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Varices and Propranolol

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Varices Symptoms and Causes

Varicose veins are swollen, twisted veins that you can see just under the skin. They usually occur in the legs, but also can form in other parts of the body. Hemorrhoids are a type of varicose vein.

Your veins have one-way valves that help keep blood flowing toward your heart. If the valves are weak or damaged, blood can back up and pool in your veins. This causes the veins to swell, which can lead to varicose veins.

Varicose veins are very common. You are more at risk if you are older, are female, have obesity, don't exercise, or have a family history of varicose veins. They can also be more common in pregnancy.

Doctors often diagnose varicose veins from a physical exam. Sometimes you may need additional tests.

Exercising, losing weight, elevating your legs when resting, and not crossing them when sitting can help keep varicose veins from getting worse. Wearing loose clothing and avoiding long periods of standing can also help. If varicose veins are painful or you don't like the way they look, your doctor may recommend procedures to remove them.

NIH: National Heart, Lung, and Blood Institute

Check out the latest treatments for varices

varices treatment research studies

Propranolol clinical trials, surveys and public health registries


Find Drug Side Effect reports



Propranolol Side Effects

Completed Suicide (157)
Cardiac Arrest (133)
Bradycardia (109)
Hypotension (104)
Overdose (76)
Dizziness (70)
Respiratory Arrest (69)
Cardio-respiratory Arrest (57)
Dyspnoea (57)
Sinus Bradycardia (51)
Toxicity To Various Agents (47)
Circulatory Collapse (45)
Hypoglycaemia (45)
Convulsion (43)
Nausea (41)
Hyperhidrosis (40)
Loss Of Consciousness (38)
Intentional Overdose (37)
Fall (37)
Death (37)
Cardiogenic Shock (37)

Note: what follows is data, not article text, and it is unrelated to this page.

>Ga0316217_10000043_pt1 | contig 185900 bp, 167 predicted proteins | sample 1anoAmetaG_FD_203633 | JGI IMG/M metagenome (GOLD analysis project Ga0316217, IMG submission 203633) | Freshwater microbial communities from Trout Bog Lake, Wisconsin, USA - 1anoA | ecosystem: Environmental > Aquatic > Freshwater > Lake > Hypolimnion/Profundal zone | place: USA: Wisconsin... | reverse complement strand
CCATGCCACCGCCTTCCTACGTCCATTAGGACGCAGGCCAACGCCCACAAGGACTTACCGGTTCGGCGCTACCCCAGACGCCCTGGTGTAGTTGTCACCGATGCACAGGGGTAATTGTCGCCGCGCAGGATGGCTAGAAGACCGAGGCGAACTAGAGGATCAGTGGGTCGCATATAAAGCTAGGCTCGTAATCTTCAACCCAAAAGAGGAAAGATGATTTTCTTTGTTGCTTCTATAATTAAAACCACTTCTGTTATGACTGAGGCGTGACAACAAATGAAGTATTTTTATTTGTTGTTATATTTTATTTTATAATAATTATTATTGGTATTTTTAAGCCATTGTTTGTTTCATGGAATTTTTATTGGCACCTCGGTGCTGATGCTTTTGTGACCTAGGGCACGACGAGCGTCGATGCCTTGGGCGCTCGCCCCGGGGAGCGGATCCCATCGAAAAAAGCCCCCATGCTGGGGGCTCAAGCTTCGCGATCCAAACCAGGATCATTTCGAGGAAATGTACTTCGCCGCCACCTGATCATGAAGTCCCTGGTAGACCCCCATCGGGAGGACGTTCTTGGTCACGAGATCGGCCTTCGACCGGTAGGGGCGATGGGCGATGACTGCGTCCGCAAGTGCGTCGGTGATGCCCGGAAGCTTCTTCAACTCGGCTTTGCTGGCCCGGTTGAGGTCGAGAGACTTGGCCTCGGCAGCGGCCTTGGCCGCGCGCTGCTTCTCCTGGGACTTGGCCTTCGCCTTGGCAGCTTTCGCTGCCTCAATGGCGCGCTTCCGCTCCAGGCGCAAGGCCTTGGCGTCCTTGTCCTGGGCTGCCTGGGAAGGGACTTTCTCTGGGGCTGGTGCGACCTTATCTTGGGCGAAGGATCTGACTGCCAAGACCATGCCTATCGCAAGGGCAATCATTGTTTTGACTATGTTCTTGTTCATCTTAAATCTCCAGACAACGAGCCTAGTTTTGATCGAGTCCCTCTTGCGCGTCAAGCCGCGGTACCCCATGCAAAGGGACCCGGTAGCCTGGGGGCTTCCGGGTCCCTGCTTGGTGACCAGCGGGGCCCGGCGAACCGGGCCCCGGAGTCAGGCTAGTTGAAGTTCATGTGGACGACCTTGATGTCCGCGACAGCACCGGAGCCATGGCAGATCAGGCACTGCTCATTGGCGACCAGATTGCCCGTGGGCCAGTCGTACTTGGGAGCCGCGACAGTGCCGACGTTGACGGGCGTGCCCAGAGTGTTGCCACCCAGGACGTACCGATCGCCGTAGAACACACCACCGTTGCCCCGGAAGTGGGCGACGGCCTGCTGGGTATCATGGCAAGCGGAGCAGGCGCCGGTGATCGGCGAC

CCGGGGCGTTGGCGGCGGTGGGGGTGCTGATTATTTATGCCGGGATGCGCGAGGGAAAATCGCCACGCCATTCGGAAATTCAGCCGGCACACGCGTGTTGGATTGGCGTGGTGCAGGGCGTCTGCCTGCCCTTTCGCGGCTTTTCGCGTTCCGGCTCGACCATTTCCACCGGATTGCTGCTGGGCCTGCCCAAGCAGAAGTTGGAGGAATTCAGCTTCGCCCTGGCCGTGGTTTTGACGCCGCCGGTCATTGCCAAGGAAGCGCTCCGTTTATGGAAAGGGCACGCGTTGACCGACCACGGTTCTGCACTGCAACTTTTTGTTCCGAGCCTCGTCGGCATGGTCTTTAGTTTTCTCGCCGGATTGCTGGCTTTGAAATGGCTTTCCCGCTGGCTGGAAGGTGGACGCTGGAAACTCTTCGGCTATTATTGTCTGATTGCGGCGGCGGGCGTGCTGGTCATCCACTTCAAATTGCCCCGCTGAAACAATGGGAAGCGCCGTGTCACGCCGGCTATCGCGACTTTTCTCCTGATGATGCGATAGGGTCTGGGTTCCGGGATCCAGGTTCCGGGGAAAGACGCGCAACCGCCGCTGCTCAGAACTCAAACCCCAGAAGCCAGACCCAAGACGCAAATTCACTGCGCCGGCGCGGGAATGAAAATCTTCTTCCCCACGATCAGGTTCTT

Headache (35)
Hypertension (34)
Tachycardia (34)
Fatigue (32)
Heart Rate Decreased (32)
Palpitations (32)
Asthenia (31)
Chest Pain (31)
Poisoning (31)
Blood Pressure Increased (30)
Vomiting (29)
Diarrhoea (29)
Condition Aggravated (29)
Anxiety (28)
Malaise (28)
Metabolic Acidosis (28)
Suicide Attempt (28)
Syncope (27)
Coma (26)
Shock (26)
Weight Increased (25)
Grand Mal Convulsion (24)
Multi-organ Failure (24)
Unresponsive To Stimuli (22)
Tremor (21)
Blood Pressure Decreased (21)
Depressed Level Of Consciousness (20)
Depression (20)
Electrocardiogram Qt Prolonged (20)

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Recent Reviews

Hi, i have been taken Deralin 40 for migraine i have been experimenting like a low blood pressure at night and also I'm worried of gain weigh because i have back problems what do you think about that

I have been taking 80mg per day for anxiety for two years with no side effects. Three weeks ago my doctor increased my dose to 120mg. After two weeks of being on the higher dose I started to experience head tremors. I went to my doctor who seemed to

I plan to ask my doctor if I can get off it. I am pesenly taking Plavix and baby aspirin as I had surgery for an aneurysm

It makes me feel tired, I have stomach aches and flatulance and diahreae and sometimes dizzy.

Tiredness, dizziness, ligtheaded, diahrea gas and stomach pain :'( >:o :'(

Varices Clinical Trials and Studies

Treatments might be new drugs or new combinations of drugs, new surgical procedures or devices, or new ways to use existing treatments. The goal of clinical trials is to determine if a new test or treatment works and is safe. Clinical trials can also look at other aspects of care, such as improving the quality of life for people with chronic illnesses. People participate in clinical trials for a variety of reasons. Healthy volunteers say they participate to help others and to contribute to moving science forward. Participants with an illness or disease also participate to help others, but also to possibly receive the newest treatment and to have the additional care and attention from the clinical trial staff.